From satellite radio deals to a streaming platform lawsuit, here's what's trending in entertainment today.
Kevin Hart Gets More Sirius
Comedian Kevin Hart and satellite radio company Sirius/XM announced that their partnership would get an extension. Hart, along with his Hartbeat entertainment company, signed a multi-year deal that will keep the comedian's Laugh Out Loud Radio station operating. "You're looking at a relationship that has evolved, that is growing and going in the right direction," Hart said to the Associated Press. " I think this is one where the hard work has been put into the growth of the station and the platform is just paying off."
Award Shows & Hosts
Actor and daytime TV host Drew Barrymore is taking her emceeing skills to a stage over at MTV. She's been tapped to host the MTV Movie & TV Awards 2023 at the Barker Hangar in Los Angeles. Barrymore made the announcement during a segment on The Drew Barrymore Show when she appeared as the menacing M3GAN doll. The awards ceremony is slated for May 7.
Meanwhile, rockstar Lenny Kravitz will host the iHeartRadio Music Awards 2023. The 10th annual show is just weeks away from kicking off at the Dolby Theater in Los Angeles. "I'm thrilled to host and perform at the 2023 iHeartRadio Music Awards to celebrate the best in music," Kravitz said in a statement. "As always, the show will feature some great surprises and unforgettable performances that music fans across the country won't want to miss." The show will get underway on March 27.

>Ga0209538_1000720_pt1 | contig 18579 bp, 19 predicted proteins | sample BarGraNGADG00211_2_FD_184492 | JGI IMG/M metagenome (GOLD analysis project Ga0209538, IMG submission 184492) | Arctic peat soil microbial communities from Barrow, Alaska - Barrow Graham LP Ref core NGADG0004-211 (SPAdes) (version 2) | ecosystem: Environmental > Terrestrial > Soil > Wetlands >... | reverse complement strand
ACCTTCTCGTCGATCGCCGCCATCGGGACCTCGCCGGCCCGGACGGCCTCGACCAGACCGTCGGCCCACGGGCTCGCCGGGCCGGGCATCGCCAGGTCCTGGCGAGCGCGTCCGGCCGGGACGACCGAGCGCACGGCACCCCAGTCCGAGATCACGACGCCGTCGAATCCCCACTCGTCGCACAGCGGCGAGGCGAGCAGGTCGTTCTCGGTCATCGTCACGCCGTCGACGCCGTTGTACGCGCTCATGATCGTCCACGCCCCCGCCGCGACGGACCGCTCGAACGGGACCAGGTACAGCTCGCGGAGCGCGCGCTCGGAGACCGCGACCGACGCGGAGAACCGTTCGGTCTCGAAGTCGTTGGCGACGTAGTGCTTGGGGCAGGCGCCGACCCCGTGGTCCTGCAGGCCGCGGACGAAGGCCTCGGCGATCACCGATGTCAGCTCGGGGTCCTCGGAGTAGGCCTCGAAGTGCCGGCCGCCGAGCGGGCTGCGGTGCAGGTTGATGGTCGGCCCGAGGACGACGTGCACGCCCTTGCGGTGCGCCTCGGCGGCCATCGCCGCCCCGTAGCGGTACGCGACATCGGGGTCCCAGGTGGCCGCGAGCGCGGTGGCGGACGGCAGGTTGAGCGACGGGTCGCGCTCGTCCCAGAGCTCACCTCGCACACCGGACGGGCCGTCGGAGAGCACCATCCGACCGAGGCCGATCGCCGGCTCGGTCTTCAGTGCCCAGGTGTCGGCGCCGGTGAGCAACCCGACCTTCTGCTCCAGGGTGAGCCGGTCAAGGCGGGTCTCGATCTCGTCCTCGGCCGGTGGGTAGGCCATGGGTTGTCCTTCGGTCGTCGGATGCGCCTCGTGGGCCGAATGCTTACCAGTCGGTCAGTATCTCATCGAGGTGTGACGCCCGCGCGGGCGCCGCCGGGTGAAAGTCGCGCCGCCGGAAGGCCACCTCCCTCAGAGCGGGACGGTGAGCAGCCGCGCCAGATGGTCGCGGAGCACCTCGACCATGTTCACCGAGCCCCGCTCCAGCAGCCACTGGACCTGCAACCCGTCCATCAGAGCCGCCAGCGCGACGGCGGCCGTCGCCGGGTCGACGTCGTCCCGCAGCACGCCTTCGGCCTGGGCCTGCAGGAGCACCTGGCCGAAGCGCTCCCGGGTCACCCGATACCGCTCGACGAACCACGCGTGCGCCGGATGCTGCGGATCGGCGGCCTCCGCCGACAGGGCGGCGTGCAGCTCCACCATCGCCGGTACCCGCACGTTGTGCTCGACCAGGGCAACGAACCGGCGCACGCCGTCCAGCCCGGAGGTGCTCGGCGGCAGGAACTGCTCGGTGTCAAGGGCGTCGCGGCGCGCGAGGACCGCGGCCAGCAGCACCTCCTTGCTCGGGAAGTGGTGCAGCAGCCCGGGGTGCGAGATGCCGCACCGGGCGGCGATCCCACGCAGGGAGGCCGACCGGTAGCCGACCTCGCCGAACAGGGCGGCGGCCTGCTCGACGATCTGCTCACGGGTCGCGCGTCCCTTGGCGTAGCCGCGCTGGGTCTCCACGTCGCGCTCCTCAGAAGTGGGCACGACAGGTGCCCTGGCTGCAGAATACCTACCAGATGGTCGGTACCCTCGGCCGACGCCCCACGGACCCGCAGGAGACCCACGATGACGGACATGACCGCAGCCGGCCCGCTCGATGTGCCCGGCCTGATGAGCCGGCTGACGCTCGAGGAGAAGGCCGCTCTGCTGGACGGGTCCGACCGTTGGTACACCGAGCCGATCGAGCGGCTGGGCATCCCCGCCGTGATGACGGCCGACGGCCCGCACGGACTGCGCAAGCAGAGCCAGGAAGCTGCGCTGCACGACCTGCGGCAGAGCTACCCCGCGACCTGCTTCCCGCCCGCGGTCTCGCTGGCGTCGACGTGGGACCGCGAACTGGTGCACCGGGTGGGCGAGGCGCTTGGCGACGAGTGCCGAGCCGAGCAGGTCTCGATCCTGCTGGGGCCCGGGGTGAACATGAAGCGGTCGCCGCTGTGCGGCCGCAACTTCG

Making a Lawsuit
Remember the hit Netflix documentary Making a Murderer? Streaming in 2015, it told the story of Steven Avery's conviction and life sentence in the death of a 25-year-old online car marketplace photographer. The documentary explores the possibility that Avery was set up by local authorities, accusing them of planting evidence. A now-retired police sergeant who was involved in the case, Andrew Colborn, sued the streaming giant after saying he received "worldwide ridicule" over the series, but a federal judge has tossed the defamation filing stating that Colborn did not prove that the platform acted in malice.